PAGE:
The Cry of the Wild

The "cry of the wild" can still be heard across this great land. I have heard the bugle of an elk on the Great Plains...the shrill of a bald eagle along the banks of the mightily Mississippi...the roar of a brown eagle bear on windswept tundra...and the gobble of a wild turkey among western foothills. Amazing beauty can still be found in the natural landscapes of this great land. I have seen through televisions, articles, books, and newspapers the towering forests...pristine wetlands...wide-open prairies...majestic mountains...and vast deserts alive with color. I am in awe by the complexity and wonder of the natural world. Truly, it is where you can find solace and peace.
America is truly blessed. A land rich in natural resources----our sense of adventure, pioneering spirit, and tenacity. Irving Berlin?s God Bless America, Woody Guthrie?s This Land is Your Land, and Samuel Smith?s America all declare a love and respect for this land we call "home." It is our duty to regain a love and respect for the land, its beauty, and life ?s comfort.
The legacy of our natural resource heritage must be preserved. Education is the answer. Through writing my paper I have learned that endangered species is more than a name, it is a mission in-and-of-itself, a mission to keep safe our wildlife---forever.
The earth is home to more than 5.2 billion people, each having certain needs, wants, and desires. The process of consumption drastically changes the natural landscape, an many cases to the wearing away of other species. Consumption transform vast quantities of natural resources, such as fossil fuels and trees, into countless products and mountains of waste. As such, it directly and indirectly impacts land use decisions including wetland drainage, the clearing of forest, mining, agricultural production, and development. Over time, the increasing affect of poor land use, decisions, and reckless use of natural resources have undermined the integrity and to keep up the ability of the natural world, resulting in global environmental reduction. In his book, Earth in the Balance---Ecology and the Human Spirit, Vice President Al Gore writes:
"The disharmony in our relationship to the earth, which stems in part from our addiction to a pattern of consuming ever-larger quantities of the resources of the earth, is now manifest in successive crises, each marking a more destructive clash between our civilization and the natural world: whereas all threats to the environment used to be local and regional, several are now strategic . The loss of one and a half acres of rain forest every second, the sudden, thousand fold acceleration of the natural extinction rate for living species, the ozone hole above Antarctica and the thinning of the ozone layer at all latitudes, the possible destruction of the climate balance that makes our lives livable--all these suggest the increasingly violent collision between human civilization and the natural world.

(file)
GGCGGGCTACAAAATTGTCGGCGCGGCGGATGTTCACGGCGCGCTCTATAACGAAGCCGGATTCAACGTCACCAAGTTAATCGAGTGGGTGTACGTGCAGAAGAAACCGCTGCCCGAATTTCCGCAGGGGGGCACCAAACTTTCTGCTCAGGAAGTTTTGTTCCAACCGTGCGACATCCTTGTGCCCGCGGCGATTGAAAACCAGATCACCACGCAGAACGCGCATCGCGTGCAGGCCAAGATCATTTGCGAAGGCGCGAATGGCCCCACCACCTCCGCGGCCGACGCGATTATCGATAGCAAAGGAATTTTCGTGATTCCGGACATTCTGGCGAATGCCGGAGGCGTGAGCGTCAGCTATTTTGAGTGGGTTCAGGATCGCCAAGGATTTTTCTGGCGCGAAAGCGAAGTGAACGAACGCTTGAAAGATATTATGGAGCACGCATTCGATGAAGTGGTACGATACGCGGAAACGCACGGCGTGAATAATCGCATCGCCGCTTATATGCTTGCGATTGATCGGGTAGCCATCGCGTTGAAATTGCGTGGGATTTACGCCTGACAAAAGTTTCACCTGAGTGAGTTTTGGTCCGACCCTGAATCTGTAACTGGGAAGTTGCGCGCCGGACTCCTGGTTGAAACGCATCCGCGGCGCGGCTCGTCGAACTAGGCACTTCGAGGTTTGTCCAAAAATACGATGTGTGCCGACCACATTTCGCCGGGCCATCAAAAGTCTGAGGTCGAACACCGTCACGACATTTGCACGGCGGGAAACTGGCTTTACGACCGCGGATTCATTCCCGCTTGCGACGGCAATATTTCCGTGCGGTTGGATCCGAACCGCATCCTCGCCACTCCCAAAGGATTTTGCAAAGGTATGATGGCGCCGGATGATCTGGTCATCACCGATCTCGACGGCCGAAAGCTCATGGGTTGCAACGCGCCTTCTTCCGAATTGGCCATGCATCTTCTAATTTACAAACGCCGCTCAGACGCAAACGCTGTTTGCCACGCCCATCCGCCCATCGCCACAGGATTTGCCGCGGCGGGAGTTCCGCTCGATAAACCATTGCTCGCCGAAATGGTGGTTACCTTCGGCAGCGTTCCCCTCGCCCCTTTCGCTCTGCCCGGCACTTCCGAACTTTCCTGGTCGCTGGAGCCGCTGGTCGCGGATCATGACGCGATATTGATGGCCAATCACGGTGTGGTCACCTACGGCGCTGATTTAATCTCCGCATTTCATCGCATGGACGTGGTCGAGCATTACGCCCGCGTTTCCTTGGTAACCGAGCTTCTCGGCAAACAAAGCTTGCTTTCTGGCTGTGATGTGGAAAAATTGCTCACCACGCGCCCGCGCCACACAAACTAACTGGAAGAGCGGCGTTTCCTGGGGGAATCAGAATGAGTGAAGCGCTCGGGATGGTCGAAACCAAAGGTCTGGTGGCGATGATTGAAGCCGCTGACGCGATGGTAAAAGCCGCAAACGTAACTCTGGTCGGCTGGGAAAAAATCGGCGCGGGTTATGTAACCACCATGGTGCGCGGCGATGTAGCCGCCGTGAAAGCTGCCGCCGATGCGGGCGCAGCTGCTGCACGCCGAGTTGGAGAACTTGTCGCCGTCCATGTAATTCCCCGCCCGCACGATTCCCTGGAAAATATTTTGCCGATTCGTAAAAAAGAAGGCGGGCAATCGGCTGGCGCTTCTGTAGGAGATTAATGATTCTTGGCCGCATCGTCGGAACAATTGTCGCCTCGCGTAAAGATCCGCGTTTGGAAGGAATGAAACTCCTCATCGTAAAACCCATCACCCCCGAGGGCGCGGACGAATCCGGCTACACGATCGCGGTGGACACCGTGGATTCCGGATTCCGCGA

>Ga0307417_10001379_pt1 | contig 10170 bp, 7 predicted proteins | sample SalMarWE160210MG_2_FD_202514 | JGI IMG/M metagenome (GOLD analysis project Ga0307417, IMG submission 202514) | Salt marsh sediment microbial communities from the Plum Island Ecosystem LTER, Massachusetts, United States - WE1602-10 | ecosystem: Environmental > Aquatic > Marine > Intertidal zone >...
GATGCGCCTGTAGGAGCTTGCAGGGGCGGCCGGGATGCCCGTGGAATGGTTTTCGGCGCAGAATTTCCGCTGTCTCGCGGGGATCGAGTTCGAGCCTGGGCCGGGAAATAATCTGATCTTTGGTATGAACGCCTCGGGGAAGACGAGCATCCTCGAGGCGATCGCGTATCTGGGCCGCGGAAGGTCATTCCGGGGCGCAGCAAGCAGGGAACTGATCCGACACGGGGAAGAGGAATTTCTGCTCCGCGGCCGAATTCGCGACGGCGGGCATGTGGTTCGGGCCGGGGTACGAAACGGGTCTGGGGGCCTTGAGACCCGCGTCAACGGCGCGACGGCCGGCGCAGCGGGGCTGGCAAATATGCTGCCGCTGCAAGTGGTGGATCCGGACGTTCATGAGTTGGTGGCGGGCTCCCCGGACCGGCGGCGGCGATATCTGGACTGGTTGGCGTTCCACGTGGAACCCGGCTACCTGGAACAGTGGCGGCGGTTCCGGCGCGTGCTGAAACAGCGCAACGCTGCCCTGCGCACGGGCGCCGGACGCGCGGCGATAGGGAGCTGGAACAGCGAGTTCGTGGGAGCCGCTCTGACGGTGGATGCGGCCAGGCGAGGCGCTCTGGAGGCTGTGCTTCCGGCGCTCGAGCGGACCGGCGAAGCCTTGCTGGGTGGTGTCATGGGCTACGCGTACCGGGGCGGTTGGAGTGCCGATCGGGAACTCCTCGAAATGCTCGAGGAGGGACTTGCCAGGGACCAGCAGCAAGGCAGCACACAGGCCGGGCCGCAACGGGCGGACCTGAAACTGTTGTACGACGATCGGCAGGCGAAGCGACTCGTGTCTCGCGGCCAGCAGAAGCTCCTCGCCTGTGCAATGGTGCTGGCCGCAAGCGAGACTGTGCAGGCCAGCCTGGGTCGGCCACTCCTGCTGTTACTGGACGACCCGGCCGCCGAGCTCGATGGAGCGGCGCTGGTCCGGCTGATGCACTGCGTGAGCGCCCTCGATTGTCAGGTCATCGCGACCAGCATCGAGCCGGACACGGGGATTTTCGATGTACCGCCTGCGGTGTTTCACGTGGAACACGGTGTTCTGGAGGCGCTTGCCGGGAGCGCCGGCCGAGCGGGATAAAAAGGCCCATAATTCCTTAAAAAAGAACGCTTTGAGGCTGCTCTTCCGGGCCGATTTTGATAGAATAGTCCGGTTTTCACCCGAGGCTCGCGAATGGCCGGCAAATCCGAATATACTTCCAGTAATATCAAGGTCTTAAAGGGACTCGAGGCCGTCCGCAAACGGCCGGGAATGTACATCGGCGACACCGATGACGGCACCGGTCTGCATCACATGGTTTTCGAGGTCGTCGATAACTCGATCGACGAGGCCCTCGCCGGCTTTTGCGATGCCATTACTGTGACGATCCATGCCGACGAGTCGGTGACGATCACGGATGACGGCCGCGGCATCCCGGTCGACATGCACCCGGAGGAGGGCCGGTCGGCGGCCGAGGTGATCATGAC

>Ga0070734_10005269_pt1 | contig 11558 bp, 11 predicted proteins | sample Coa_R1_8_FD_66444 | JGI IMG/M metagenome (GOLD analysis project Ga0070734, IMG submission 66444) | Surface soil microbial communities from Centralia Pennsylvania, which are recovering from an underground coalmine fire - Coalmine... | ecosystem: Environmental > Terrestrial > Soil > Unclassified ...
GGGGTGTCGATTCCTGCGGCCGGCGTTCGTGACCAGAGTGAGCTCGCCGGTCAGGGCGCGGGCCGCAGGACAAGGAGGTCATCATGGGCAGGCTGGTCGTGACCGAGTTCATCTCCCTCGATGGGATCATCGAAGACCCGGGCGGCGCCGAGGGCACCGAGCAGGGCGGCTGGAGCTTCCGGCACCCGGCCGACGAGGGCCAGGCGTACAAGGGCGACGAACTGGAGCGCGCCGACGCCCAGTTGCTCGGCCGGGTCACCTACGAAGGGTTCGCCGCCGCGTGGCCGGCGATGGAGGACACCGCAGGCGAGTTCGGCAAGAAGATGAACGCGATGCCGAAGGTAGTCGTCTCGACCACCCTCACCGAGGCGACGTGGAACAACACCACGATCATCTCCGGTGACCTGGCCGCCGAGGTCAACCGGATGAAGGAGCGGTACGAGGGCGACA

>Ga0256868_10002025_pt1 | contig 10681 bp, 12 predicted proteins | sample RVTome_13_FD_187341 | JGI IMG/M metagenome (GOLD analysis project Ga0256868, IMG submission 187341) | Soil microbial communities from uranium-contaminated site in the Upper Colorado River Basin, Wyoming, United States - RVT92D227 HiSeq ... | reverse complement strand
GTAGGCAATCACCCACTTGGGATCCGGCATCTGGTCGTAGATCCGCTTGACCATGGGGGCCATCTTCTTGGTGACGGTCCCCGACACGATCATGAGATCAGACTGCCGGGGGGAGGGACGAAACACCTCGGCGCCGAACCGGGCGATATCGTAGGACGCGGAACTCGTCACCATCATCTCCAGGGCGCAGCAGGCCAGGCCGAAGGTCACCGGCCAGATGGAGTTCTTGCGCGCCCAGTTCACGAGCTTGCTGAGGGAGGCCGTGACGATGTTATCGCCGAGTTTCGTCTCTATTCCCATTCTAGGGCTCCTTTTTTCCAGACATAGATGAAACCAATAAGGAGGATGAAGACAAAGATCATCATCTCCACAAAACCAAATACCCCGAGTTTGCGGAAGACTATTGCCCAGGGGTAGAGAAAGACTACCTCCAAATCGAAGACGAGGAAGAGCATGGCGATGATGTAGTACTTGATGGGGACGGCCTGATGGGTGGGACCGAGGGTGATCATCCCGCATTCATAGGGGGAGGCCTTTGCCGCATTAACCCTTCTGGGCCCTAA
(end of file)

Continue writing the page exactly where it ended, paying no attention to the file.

For civilization as a whole, the faith that is so essential to restore the balance now missing in our relationship to the earth is the faith that we have a future. We can believe in that future and work to achieve it and preserve it, or we can whirl blindly on, behaving as if one day there will be no children to inherit our legacy. The choice is ours; the earth is in the balance." What is the leading threat to wildlife? What does the word "threatened" mean? What does the word "endangered mean? Does extinction really mean gone forever? What happened to the Bald Eagle?
The words "threatened" and "endangered" are used to describe the status of rare wildlife and plant species. Threatened is used to classify a species with dangerously low population numbers. The bald eagle is an example of a threatened wildlife species. And extinct is used to identify a species that no longer exists or has died out. The dusky seaside sparrow is an example of an extinct wildlife species.
Persistent decline in wildlife populations led Congress to enact the Endangered Species in 1973. The act mandated the federal government to protect endangered wildlife, plant species, and their habitats. Today, there are over 1,000 species protected by the Endangered Species Act. Approximately 50 species are added each year. The loss of any species is cause for great concern. However, extinction occurs naturally as part of the process of evolution. In fact, paleontologists (one who studies the past geological periods) have yet to agree